Lanzarote is the ideal holiday island for the discerning holidaymaker! This unique island has everything: stunning volcanic landscapes, amazing nature attractions, uncountable picturesque sandy beaches, attractive luxury hotels, interesting places to see and plenty of great things to do. On top of all this, there is an abundance of tasty gastronomy and a fantastic all-year-round climate.
Serious tourism on Lanzarote picked up in the early 1980s, with the introduction of the ‘package holidays’ in the late seventies. Until then and despite the tourism boom of the 1960s on other islands of the archipelago, tourism development on Lanzarote had been very slow. By that time, the local government (El Cabildo) started to put an emphasis on improving basic infrastructures, such as the extension of the airport runway to allow for international flights.
Over the years many natural sights have been transformed into spectacular tourist attractions, such as the Jameos del Agua, the Cueva de los Verdes, Mirador del Río and the Timanfaya National Park just to name a few.
And, of course, the brilliant artist and architect César Manrique made it his mission to improve his beloved island. He worked alongside the council to set up a plan, known as ‘Plan Insular de Lanzarote’, the aim of which was to avoid uncontrolled tourist development and to preserve the natural and cultural patrimony of the island. By 1974, the island boasted 2,000 hotel beds, receiving around 9,500 guests. This figure continuously increased, until – only a few years later – it had already reached more than 90,000 tourists per year, mainly coming from Scandinavia and the Benelux.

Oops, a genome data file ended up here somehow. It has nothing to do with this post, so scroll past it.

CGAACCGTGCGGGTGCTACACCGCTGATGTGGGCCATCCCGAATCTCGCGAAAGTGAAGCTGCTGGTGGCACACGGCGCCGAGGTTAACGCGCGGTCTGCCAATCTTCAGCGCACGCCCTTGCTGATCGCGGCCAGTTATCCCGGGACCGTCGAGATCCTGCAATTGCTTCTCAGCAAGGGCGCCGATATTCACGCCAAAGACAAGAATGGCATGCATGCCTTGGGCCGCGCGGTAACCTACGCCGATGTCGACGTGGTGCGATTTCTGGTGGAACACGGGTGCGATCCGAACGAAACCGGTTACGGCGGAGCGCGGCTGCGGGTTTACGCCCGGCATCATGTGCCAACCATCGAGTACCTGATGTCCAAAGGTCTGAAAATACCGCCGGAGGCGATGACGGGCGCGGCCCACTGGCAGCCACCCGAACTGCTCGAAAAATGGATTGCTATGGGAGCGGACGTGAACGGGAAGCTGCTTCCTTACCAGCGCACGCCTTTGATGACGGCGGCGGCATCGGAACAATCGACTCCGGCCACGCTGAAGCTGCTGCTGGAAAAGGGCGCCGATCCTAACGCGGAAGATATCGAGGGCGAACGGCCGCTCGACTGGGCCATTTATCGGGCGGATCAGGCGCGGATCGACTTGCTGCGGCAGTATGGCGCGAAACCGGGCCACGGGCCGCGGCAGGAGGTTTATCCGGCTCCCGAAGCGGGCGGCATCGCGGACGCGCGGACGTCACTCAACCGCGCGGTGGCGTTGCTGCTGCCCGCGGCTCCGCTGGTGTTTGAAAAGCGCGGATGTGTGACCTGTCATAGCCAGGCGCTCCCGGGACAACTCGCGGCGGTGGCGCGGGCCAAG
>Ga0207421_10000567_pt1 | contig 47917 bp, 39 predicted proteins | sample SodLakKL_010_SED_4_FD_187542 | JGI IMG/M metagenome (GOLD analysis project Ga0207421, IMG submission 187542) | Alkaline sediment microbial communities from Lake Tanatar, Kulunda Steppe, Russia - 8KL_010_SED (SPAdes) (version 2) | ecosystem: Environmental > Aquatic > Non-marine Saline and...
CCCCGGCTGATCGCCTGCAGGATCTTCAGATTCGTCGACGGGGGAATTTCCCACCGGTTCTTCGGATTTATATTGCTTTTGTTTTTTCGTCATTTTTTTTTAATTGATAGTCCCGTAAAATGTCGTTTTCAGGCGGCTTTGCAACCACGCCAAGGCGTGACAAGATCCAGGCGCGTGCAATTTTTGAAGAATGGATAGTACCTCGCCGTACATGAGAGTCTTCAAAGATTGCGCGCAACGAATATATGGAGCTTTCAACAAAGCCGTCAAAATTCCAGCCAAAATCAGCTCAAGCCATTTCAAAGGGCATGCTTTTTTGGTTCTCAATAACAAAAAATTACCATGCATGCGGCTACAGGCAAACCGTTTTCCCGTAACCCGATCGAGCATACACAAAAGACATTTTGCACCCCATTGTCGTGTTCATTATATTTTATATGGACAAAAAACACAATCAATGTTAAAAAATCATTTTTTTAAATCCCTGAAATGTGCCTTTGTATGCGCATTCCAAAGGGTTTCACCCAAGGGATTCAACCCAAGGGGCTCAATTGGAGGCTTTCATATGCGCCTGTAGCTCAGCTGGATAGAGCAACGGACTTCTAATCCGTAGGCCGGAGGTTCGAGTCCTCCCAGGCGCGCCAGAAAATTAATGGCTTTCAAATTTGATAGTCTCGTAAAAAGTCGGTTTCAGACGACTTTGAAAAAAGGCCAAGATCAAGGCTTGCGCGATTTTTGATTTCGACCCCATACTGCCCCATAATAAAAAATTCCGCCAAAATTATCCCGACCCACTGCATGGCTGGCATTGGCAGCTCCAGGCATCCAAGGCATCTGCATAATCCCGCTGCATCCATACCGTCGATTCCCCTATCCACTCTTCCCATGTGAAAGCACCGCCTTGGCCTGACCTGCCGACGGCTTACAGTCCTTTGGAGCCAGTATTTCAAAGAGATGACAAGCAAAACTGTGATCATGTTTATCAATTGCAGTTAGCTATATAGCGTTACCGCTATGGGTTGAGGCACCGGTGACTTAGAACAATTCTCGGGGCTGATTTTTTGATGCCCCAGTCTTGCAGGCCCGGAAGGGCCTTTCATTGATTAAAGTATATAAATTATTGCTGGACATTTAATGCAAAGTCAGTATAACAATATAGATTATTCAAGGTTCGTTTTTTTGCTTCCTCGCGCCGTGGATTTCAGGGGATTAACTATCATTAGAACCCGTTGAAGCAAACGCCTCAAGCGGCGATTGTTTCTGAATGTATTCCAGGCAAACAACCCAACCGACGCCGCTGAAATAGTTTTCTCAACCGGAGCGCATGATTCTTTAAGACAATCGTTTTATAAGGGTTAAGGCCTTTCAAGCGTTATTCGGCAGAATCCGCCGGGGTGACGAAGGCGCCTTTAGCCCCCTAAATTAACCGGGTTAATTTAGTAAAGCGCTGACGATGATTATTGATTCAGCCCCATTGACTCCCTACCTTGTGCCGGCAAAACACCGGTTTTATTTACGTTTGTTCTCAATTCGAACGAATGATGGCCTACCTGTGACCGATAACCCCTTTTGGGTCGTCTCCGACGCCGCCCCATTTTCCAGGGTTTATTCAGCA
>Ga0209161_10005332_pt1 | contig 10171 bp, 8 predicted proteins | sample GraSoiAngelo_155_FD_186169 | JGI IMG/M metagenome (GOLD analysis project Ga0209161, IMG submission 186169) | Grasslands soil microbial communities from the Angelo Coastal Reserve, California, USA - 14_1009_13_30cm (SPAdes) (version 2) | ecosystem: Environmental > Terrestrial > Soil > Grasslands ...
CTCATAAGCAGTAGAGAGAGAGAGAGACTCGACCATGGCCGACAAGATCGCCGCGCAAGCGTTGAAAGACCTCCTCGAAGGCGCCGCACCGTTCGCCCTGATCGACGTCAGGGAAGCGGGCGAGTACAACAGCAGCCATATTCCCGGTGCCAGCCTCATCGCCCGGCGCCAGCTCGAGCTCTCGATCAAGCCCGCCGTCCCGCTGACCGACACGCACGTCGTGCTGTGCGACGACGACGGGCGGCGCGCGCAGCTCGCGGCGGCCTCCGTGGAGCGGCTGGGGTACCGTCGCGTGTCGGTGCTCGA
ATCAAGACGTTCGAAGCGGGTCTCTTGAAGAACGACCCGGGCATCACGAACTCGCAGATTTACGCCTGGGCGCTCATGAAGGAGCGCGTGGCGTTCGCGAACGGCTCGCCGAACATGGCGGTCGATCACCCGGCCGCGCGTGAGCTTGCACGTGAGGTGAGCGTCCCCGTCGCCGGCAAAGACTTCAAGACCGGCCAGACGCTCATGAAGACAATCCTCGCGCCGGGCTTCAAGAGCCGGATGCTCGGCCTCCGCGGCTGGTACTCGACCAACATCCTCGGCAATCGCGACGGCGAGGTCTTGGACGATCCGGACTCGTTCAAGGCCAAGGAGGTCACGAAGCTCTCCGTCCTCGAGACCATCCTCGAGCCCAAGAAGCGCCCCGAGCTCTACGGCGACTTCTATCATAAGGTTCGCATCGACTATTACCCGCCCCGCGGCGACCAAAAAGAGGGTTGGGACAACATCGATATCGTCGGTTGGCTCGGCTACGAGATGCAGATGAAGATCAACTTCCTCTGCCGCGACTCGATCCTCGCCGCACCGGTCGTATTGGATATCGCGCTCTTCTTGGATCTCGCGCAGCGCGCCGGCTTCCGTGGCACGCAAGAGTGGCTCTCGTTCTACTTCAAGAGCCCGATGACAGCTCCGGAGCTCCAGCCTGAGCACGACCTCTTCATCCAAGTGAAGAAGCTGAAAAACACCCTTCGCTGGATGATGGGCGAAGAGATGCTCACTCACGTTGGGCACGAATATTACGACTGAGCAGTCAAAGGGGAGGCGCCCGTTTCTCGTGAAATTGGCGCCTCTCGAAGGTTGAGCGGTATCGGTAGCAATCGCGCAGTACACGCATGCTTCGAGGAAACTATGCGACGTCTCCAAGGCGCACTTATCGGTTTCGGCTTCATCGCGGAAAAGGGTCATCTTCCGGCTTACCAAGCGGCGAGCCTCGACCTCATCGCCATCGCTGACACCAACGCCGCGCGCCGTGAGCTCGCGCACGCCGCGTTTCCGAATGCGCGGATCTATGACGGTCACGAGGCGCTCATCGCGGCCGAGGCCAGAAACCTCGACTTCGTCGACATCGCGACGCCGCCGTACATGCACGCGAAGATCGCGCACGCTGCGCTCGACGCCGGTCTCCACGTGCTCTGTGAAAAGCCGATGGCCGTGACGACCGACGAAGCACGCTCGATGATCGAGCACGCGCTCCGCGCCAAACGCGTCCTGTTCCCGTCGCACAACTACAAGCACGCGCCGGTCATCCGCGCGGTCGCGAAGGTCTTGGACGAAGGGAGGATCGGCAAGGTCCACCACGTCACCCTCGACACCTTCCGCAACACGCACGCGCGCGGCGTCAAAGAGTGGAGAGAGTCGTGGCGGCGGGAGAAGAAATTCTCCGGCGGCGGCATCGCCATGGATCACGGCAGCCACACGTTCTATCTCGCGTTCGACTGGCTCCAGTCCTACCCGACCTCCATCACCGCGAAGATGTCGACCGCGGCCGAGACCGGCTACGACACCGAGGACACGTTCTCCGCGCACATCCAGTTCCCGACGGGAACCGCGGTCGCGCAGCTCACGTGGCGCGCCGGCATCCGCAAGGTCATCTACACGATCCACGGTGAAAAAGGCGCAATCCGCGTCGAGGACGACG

Towards the end of the 1970s, when the new concept of ‘package holiday’ offers started to flood the market, tourism on Lanzarote rapidly increased with fast-growing numbers of visitors to the island. Consequently resorts like Puerto del Carmen, Costa Teguise and Playa Blanca were heavily developed and transformed into major holiday destinations for people all over the world.
The island government has always ensured that this development took place with respect for local culture and tradition; as a result of the combined efforts of island authorities and César Manrique, nearly two thirds of the island’s surface are free of tourist establishments and the discerning visitor can still enjoy Lanzarote's unique beauty to its full extent.
This exceptional ‘tourist development model’ was internationally recognised when Lanzarote was declared one of the six universal models of sustainable development by the World Tourism Organisation in 1987. By the early 1990s, it was declared a Biosphere Reserve by UNESCO.
Today, more than one million and a half tourists visit the island each year, the majority coming from Great Britain, Germany and continental Spain. The enormous tourism growth taking place especially during the past 15 years resulted in the majority of the working population being involved in tourism in one way or the other. Considering the size of the island, it is not surprising that on an average, the daily number of tourists on the island often even exceeds half of the number of inhabitants living here all year round!
Visitors to Lanzarote will always receive a warm welcome from the Lanzaroteños, but they will also ask you to respect their natural and cultural heritage as they have done for centuries!